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http://journals.plos.org/plosone/article?id=10.1371/journal.pone.0160912PLOS
http://www.ncbi.nlm.nih.gov/pmc/articles/PMC4981427PMC
August 2017

Methane emission, digestive characteristics and faecal archaeol in heifers fed diets based on silage from brown midrib maize as compared to conventional maize.

Arch Anim Nutr 2015 12;69(3):159-76. Epub 2015 May 12.

a Institute of Nutritional Physiology "Oskar Kellner", Leibniz Institute for Farm Animal Biology (FBN) , Dummerstorf , Germany.

The aim of the present experiment was to compare silage prepared from maize having a brown midrib (BMR) mutation with control (CTR) maize to identify their effects on enteric methane emission, digesta mean retention time (MRT), ruminal fermentation and digestibility. In addition, the utility of archaeol present in faecal samples was validated as a proxy for methane production. Seven German Holstein heifers were fed total mixed rations with a maize-silage proportion (either BMR or CTR) of 920 g/kg dry matter (DM) in a change-over design. Heifers were fed boluses with markers to measure MRT; faeces were collected for 7 days and rumen fluid was collected on the penultimate day. Methane emission was measured in respiration chambers on one day. Data were analysed by t-test and regression analysis. DM intake did not differ between the two diets. The apparent digestibility of DM and most nutrients was unaffected by diet type, but apparent digestibility of neutral and acid detergent-fibre was higher in those heifers fed BMR than in those fed CTR. Comparisons between diets revealed no difference in particle or solute MRT in the gastro-intestinal tract and the reticulorumen. Concentrations of short-chain fatty acid and ammonia in rumen fluid and its pH were not affected by silage type. Independent of the mode of expression [l/d, l/kg DM intake, l/kg digested organic matter], methane emissions were not affected by maize-silage type, but with BMR, there was a trend towards lower methane production per unit of digested neutral detergent fibre than there was with CTR silage. Results of the present study show that feeding heifers BMR silage does not increase methane emissions despite a higher fibre digestibility as compared to CTR silage. Therefore, it is assumed that improvements in animal productivity achieved by feeding BMR silage, as some studies have reported, can be obtained without extra environmental cost per unit of milk or meat. Neither faecal archaeol content [µg/g] nor daily amount excreted [mg/d] is suitable to predict methane production in absolute terms [l per day]. However, faecal archaeol content has a certain potential for predicting the methane yield [l per kg DM intake] of individual animals.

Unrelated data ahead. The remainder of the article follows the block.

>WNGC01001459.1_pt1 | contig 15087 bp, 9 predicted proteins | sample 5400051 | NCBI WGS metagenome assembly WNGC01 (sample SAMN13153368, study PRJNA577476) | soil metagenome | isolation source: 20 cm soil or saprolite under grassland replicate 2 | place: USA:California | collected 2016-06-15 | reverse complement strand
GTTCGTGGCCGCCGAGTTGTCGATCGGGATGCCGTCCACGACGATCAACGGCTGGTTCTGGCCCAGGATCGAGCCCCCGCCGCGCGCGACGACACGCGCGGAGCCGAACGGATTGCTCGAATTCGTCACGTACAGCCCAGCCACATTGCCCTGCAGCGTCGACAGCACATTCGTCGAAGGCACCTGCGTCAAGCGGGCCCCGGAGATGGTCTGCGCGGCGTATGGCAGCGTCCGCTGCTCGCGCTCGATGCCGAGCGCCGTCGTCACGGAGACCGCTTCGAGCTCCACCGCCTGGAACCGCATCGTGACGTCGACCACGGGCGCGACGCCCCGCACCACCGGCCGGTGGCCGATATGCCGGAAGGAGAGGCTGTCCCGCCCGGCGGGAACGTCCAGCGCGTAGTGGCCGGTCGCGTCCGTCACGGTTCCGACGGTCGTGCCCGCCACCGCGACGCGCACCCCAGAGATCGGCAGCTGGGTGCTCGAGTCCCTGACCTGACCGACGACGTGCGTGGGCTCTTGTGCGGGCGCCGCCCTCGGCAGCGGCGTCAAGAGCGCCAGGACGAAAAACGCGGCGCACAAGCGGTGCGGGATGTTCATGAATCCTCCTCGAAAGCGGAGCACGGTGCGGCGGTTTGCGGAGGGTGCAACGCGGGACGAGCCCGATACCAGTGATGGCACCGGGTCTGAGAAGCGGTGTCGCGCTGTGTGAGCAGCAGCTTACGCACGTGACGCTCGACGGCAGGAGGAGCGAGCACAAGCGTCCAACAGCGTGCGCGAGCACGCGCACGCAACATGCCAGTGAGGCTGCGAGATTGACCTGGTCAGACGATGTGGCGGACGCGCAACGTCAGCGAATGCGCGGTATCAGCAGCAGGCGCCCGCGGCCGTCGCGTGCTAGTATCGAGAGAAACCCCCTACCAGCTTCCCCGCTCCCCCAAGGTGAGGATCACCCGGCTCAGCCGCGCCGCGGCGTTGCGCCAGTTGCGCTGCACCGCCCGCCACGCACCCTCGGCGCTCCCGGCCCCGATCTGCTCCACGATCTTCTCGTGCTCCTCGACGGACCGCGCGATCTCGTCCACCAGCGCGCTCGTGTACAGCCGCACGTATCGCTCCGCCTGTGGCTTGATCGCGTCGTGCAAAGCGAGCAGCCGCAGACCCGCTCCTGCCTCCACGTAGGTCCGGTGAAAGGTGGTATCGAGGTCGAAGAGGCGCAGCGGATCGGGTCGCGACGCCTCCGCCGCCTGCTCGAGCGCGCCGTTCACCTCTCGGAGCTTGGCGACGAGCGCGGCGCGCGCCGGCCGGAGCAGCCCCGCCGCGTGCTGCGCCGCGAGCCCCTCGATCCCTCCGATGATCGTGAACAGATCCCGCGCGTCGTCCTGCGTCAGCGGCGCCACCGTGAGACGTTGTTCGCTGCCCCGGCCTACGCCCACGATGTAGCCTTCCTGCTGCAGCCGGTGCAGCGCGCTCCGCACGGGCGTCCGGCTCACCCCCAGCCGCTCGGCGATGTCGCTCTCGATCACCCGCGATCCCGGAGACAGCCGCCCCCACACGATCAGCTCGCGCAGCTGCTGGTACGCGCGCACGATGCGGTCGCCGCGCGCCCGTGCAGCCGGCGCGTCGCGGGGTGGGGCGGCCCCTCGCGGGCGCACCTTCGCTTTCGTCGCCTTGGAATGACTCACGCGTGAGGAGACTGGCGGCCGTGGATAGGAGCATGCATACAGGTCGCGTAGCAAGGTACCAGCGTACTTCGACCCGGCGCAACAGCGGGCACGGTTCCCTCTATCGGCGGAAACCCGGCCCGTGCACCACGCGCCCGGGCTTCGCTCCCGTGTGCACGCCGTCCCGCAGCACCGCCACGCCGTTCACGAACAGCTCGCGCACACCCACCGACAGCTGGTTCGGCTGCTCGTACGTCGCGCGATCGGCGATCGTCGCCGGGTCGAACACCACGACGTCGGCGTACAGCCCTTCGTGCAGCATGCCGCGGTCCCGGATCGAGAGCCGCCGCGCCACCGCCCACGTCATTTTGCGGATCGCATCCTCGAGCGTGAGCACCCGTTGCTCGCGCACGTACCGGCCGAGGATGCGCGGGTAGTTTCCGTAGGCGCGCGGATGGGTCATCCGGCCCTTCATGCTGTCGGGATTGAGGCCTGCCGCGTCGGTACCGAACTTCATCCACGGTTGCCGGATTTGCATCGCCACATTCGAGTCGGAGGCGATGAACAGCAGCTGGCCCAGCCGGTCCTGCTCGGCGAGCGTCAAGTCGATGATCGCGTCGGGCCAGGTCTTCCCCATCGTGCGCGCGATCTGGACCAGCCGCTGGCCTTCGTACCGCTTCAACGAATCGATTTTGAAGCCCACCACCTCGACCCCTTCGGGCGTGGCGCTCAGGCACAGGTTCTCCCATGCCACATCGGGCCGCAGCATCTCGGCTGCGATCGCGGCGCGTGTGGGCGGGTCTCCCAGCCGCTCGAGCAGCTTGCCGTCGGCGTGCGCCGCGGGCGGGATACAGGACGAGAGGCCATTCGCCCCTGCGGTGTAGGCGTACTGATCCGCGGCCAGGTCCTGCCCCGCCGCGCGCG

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http://dx.doi.org/10.1080/1745039X.2015.1043211DOI Listing
February 2016

Metabolic Heat Stress Adaption in Transition Cows: Differences in Macronutrient Oxidation between Late-Gestating and Early-Lactating German Holstein Dairy Cows.

PLoS One 2015 4;10(5):e0125264. Epub 2015 May 4.

Institute of Nutritional Physiology "Oskar Kellner", Leibniz Institute for Farm Animal Biology (FBN), Dummerstorf, Germany.

High ambient temperatures have severe adverse effects on biological functions of high-yielding dairy cows. The metabolic adaption to heat stress was examined in 14 German Holsteins transition cows assigned to two groups, one heat-stressed (HS) and one pair-fed (PF) at the level of HS. After 6 days of thermoneutrality and ad libitum feeding (P1), cows were challenged for 6 days (P2) by heat stress (temperature humidity index (THI) = 76) or thermoneutral pair-feeding in climatic chambers 3 weeks ante partum and again 3 weeks post-partum. On the sixth day of each period P1 or P2, oxidative metabolism was analyzed for 24 hours in open circuit respiration chambers. Water and feed intake, vital parameters and milk yield were recorded. Daily blood samples were analyzed for glucose, β-hydroxybutyric acid, non-esterified fatty acids, urea, creatinine, methyl histidine, adrenaline and noradrenaline. In general, heat stress caused marked effects on water homeorhesis with impairments of renal function and a strong adrenergic response accompanied with a prevalence of carbohydrate oxidation over fat catabolism. Heat-stressed cows extensively degraded tissue protein as reflected by the increase of plasma urea, creatinine and methyl histidine concentrations. However, the acute metabolic heat stress response in dry cows differed from early-lactating cows as the prepartal adipose tissue was not refractory to lipolytic, adrenergic stimuli, and the rate of amino acid oxidation was lower than in the postpartal stage. Together with the lower endogenous metabolic heat load, metabolic adaption in dry cows is indicative for a higher heat tolerance and the prioritization of the nutritional requirements of the fast-growing near-term fetus. These findings indicate that the development of future nutritional strategies for attenuating impairments of health and performance due to ambient heat requires the consideration of the physiological stage of dairy cows.